Thus, we are reminded that the study of the Avon valley’s quaternary deposits is not merely an academic exercise but a profound exploration of the human quest for knowledge and understanding. It is a journey that connects us to the very essence of the natural world, revealing the intricate interplay of forces that have shaped not only the valley but also the broader tapestry of Earth’s geological history. (The Mesolithic River Avon)

Figure 5 - OSL Results Avon River (The Mesolithic River Avon)
Mesolithic River Avon 7
Figure 5 – OSL Results Avon River
(The Mesolithic River Avon)

The intriguing findings presented in the diagrams regarding Optically Stimulated Luminescence (OSL) dating within the Avon valley unearth a complex narrative of sediment deposition and geological processes that challenges traditional understandings. The OSL results, as depicted in Figure 5, illuminate the temporal relationship between terrace formations and Marine Isotope Stages (MIS), while Figure 6, based on a three-dimensional model constructed from borehole data, offers a visual cross-section of the valley’s superficial geology.

The OSL ages for terraces T10 through T7, indicating deposition during or before MIS10/9, including the Last Glacial Maximum (LGM), suggest a timeline that not only aligns with but also refines previously established chronological frameworks. This refinement has significant implications for interpreting the archaeological record associated with Terrace T7 and recalibrating regional uplift and incision rates, which are crucial for understanding landscape evolution over geological timescales.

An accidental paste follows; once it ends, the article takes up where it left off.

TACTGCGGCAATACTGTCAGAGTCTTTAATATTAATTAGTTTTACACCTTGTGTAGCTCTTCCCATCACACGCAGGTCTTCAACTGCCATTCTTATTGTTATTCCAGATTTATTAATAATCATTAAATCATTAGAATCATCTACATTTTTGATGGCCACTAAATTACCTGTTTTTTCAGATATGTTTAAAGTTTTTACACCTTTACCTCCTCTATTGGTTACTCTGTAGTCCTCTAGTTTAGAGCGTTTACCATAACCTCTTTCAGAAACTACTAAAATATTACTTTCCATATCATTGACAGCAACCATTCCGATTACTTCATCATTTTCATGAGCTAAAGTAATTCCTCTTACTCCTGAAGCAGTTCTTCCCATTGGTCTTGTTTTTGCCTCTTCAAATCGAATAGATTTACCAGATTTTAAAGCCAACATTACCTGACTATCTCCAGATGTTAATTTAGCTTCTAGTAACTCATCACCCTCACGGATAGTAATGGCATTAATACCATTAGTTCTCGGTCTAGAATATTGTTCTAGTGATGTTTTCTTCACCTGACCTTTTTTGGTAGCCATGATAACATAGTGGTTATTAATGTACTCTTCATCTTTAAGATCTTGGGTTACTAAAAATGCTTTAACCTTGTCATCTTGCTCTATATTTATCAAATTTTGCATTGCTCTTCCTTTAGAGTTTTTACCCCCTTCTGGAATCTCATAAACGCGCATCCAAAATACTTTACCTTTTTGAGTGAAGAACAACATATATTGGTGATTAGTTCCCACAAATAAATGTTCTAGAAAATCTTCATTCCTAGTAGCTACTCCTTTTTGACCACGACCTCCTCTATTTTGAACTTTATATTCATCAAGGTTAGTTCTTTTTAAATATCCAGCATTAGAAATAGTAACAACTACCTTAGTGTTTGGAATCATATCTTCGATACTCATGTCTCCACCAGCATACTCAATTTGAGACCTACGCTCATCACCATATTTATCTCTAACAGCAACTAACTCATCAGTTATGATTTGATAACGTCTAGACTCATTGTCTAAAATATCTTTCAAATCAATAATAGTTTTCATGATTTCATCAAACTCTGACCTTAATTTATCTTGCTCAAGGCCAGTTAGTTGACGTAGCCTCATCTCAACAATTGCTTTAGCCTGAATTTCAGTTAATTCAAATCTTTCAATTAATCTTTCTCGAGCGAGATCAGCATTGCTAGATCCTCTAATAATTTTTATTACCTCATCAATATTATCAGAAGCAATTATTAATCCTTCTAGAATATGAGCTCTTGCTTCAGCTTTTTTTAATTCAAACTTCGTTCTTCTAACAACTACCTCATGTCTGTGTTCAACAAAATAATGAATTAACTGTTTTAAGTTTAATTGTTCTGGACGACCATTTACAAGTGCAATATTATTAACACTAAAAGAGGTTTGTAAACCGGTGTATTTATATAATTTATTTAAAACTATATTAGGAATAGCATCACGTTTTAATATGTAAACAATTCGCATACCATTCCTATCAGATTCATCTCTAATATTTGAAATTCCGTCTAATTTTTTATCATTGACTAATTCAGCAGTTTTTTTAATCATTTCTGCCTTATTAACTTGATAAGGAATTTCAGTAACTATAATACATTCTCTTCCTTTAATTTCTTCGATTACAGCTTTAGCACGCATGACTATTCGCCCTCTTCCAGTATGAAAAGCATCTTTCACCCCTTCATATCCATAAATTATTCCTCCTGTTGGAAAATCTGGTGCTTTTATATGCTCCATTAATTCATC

However, the apparent inconsistencies in the OSL dating results, particularly the dating of Terrace T7 before Terrace T10 and the identification of a Loess Terrace laid during the LGM, introduce a paradox into the sedimentary record. These anomalies challenge the linear progression implied by the terrace hypothesis that has guided interpretations of the valley’s geological history.

The highest terrace, T10, positioned at 102 meters above ordnance datum (OD) as illustrated in Figure 6, spans an unexpectedly broad temporal range of over 200,000 years, according to OSL dating. This finding disrupts the presumed chronological order, especially when juxtaposed with the dating of Terrace T7 at 58 meters OD, which, perplexingly, predates T10. Additionally, the Loess Terrace, situated at 77 meters OD and undifferentiated in the terrace sequence, laid down during the LGM, along with Terrace T4, which harbors the youngest dates, further complicates the scenario.